Sister Janet Fearns FMDM says that some Sudanese villagers wait a quarter of a century for a priest to visit but their faith remains strong ‘When I started Mass with the Sign of the Cross,” says Fr Elvis Berka Shudzeka as he recalls the time he visited a remote Sudanese village called Koloka. “Very few in the congregation responded. I immediately thought that this might be because almost everybody understood only their local language, Dinka.” He continues: “During the homily, with the help of a translator, I spent time checking the preparedness of the catechumens, having been told that they all had at least two years of preparation. I started with the Sign of the Cross and discovered that not 10 of the first 50 catechumens knew how to make it correctly.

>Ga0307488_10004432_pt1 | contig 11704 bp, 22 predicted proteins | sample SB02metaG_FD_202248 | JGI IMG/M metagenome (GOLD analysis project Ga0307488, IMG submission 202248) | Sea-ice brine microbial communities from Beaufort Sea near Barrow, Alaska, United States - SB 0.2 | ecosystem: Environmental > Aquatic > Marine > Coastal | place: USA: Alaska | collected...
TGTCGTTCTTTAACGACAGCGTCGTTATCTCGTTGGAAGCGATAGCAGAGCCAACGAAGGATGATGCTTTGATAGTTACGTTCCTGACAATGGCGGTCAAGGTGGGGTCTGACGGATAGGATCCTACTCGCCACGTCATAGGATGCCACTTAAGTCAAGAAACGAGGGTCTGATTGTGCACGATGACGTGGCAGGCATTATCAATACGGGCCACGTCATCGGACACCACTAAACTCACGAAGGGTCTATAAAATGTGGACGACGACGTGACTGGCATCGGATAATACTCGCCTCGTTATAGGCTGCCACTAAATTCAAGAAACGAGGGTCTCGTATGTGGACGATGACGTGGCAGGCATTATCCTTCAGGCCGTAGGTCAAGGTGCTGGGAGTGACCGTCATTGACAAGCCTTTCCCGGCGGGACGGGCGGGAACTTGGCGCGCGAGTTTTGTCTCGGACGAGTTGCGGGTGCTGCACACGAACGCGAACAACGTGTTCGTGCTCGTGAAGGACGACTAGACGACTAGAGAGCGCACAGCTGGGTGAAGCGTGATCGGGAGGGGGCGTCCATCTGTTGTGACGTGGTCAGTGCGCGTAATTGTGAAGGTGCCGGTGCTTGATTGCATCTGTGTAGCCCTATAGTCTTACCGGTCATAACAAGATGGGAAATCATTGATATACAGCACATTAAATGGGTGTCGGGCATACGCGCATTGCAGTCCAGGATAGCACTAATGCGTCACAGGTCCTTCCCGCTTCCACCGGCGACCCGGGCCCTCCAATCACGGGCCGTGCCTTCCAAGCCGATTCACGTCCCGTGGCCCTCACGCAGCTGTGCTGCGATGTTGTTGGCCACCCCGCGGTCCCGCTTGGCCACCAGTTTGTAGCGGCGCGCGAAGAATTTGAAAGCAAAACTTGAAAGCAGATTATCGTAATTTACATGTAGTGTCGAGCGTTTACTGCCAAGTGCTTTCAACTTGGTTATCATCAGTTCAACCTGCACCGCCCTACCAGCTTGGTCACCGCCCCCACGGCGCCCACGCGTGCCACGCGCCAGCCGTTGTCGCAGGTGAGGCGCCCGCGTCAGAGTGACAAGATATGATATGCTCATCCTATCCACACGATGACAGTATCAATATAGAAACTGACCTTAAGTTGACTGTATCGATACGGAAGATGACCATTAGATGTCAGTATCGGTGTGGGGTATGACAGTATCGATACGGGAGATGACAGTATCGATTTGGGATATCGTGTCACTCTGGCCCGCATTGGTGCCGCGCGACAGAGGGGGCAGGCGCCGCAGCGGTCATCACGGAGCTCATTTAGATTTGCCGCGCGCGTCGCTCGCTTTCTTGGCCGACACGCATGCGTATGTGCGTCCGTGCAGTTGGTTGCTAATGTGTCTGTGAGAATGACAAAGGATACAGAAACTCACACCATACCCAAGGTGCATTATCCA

“Then I proceeded to the Lord’s Prayer, Hail Mary and Glory be. Depressingly, they knew little or nothing of the Catholic doctrine about God, Jesus, the Holy Spirit and Mary. My immediate reaction was to call off the baptism to give them time to learn. Immediately an 82-year-old woman spoke up; ‘Father, I have waited 25 years to see a priest and had longed and hoped that the day I see one, I would be baptised as a Catholic Christian before I die. You can’t surely refuse me baptism simply because I don’t know how to make the Sign of the Cross. I am not sure I will be alive next month but please, Father, I want to die a Catholic Christian. Baptise me.’ “After Mass, one of the elderly newly baptised Christians told me that the previous visit from a priest was in 1984. She said: ‘Year after year we were told that a priest is coming. Ten years, no priest. Twenty years, no priest, and in the 25th year none of us really believed a priest would come again until we saw you with our own eyes, heard you with our own ears and touched you with our own hands. Now we know God has not really forgotten us.’ Twentyfive years, with no priest or Sacraments and yet within those 25 years, the longing for Christ survived.” Not every priest shares the experience of Fr Elvis Berka Shudzeka when he visited Koloka. In 2009, the Mill Hill Missionary was the first priest in 25 years to visit the village, situated in the midst of a guerrillaheld area which was often torn by conflict. To his amazement he discovered that, through all the difficulties and privations they had experienced, people had clung to their faith. A Tanzanian Missionary of Africa once remarked: “We Africans know that if God is God, sooner or later, he will help us and that is why we cultivate land and plant seeds even in a drought.” The people of Koloka had truly experienced a spiritual drought and yet they hung on, knowing that, sooner or later, they would have a priest. Many had not been baptised. Although, when necessary, we all have the power to administer the Sacrament of Baptism, only a priest can offer Mass and administer the Sacra ment of Reconciliation. There are innumerable villages scattered across the developing world where a priest can only visit, at best, two or three times during the course of a year. For the most part, these are in the care of catechists who also act as prayer leaders, preparing people for the sacraments and holding together the Catholic community. Occasionally, during their holidays from the seminary or their pastoral year, seminarians have the opportunity to visit isolated outstations, supplementing but not replacing the priest.